Judge Jonathan Weiss takes on Tracey taking on this concert performance film taking on—wait, I think I got carried away.
"You've been around for such a long time now
Theatre is theatre, and film is film. And yet there are times when the two art forms merge in such a way that both the film and the theatre audience share the same kind of magic. This can be said, for instance, about the late Richard Pryor's incredibly electric and mesmerizing trilogy of stand-up performances: Richard Pryor: Live in Concert (1979), Richard Pryor Live on the Sunset Strip (1982), and to a lesser degree Richard Pryor Here and Now (1983).
Overall though, theatrical performances lose something when translated to film. Maybe it's the lack of intimacy or maybe it's the very nature of film itself; by taking the live out of the live performance it can be argued that film removes the very spontaneity it is trying to capture.
Add to that the extra hands involved with a filmed production, from the camera crew to the editor, and instead of allowing the audience to make their own decisions in how they wish to experience a production, they are instead manipulated into how someone else wishes them to experience it. It takes a very special crew to film a live performance and to give it the respect it deserves and the room it needs in order to maintain its integrity.
Tracey Ullman—Live and Exposed is a performance film that takes the audience sitting in the Henry Fonda Theatre in Los Angeles on a very entertaining ride. There is no doubt that they enjoyed themselves enormously. But can the same be said for the viewers at home?
Facts of the Case
Tracey Ullman recounts the ups and downs of her varied career, starting as a 9-year-old performing for her mother's amusement and going all the way up to the present time.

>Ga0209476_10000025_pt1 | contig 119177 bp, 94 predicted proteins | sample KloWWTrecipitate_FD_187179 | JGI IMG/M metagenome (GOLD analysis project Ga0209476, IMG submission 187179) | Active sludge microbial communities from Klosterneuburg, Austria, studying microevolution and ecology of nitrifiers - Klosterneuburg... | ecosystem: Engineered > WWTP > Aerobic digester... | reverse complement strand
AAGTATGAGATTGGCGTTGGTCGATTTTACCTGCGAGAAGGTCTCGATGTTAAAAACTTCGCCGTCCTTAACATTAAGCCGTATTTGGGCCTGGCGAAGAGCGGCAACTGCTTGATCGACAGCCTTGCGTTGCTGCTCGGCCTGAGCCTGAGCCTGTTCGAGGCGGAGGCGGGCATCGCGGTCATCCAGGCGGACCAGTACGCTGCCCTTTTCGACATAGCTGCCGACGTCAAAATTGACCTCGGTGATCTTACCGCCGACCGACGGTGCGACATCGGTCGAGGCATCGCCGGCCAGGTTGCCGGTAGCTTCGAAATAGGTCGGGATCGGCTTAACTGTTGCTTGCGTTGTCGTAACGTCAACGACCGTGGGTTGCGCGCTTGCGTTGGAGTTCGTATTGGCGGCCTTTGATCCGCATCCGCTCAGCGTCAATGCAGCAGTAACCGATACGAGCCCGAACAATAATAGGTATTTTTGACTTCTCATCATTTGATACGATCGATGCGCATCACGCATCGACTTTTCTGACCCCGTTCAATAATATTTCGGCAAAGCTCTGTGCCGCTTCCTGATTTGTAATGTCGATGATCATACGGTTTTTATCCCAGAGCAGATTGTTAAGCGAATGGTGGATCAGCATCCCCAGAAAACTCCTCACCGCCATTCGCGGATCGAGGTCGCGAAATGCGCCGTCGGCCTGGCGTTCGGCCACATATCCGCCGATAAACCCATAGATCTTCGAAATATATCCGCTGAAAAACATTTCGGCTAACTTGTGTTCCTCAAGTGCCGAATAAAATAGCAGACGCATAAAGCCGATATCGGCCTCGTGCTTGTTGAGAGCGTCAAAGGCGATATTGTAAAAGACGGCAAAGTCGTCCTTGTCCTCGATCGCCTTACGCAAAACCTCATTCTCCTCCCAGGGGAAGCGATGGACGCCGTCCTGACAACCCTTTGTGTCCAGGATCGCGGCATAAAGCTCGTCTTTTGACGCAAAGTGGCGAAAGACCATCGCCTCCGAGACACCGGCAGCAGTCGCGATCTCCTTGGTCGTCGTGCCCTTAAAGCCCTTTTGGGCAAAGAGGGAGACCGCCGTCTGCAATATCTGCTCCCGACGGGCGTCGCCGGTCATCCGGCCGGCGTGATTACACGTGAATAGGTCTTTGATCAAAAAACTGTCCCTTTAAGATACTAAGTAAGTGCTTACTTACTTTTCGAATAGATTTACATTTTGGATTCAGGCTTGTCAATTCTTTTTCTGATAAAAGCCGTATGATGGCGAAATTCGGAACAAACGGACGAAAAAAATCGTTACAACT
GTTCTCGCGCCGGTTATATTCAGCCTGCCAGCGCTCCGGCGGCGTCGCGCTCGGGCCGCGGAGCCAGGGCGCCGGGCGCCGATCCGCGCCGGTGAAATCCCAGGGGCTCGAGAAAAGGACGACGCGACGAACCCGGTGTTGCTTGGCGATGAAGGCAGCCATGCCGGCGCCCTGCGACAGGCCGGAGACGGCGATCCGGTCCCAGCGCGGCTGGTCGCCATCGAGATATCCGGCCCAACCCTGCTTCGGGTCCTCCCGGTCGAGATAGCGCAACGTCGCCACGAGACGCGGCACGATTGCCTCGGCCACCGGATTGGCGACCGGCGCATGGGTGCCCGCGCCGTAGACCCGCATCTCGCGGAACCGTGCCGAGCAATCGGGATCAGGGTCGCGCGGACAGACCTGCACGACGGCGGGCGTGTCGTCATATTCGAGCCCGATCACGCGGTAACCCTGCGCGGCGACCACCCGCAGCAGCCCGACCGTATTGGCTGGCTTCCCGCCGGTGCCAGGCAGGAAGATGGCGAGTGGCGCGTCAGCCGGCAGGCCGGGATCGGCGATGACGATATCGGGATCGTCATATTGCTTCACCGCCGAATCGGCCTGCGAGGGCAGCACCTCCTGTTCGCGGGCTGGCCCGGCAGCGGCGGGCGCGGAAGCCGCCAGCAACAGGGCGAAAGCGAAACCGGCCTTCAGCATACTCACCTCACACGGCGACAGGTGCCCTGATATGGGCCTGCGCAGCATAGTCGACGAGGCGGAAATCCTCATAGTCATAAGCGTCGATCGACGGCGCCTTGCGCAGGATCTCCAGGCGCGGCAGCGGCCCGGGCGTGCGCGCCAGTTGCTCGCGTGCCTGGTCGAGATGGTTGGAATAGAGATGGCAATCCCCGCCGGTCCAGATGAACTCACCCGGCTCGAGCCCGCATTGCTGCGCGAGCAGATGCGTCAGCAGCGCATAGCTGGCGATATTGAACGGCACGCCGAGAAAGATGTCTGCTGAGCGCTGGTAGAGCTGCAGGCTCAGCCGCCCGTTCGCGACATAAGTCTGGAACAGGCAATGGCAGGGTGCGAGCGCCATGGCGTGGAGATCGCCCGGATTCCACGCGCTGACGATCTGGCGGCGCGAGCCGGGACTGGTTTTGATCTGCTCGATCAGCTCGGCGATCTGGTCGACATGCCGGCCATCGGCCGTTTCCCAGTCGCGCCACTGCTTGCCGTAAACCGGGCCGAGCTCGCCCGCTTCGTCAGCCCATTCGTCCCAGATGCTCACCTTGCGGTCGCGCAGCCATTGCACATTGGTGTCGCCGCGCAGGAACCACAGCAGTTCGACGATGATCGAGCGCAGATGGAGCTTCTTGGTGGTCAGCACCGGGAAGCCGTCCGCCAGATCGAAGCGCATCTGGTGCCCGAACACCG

Tracey Ullman hits the stage singing her North American hit from 1984, "They Don't Know," which is only fitting on a career retrospective, since this is how most of us were first introduced to her.
The show really starts, however, when Tracey takes us back to when she is a precocious 9 years old. The defining moment in her young life is when her father passes away. Sad, confused, and lacking any sort of emotional counseling, she takes to creating shows for her mother at bedtime in order to lift both their spirits. She sings, dances, and creates spot on impersonations of neighbourhood characters. And when her mother draws the curtain on her performance and sends her to bed she continues on her own in front of her bedroom mirror.
From there Tracey takes us on the journey of her life and career as an entertainer ,which really begins when a woman with self-described psychic abilities tells the young Tracey that she can see a bright star above her head that symbolizes the fame and success she is destined to enjoy—especially in America.
Memorable scenes along that journey to American success include enrollment into a school for talented youngsters (at least talented in the eyes of their parents), the myriad of audition tryouts that culminates in a trip to Berlin for an all-German rendition of Gigi, and her first trip to the States where she is suddenly exposed to new personalities that become a huge part of her repertoire.
As a newfound American citizen Tracey finds love, gets married, and has two children—working sporadically on everything from movie cameos to her short-lived self-titled television show. If you're unfamiliar with the show itself you're probably very familiar with the family she helped introduce to the world through short vignettes. Their name was The Simpsons—maybe you've heard of them.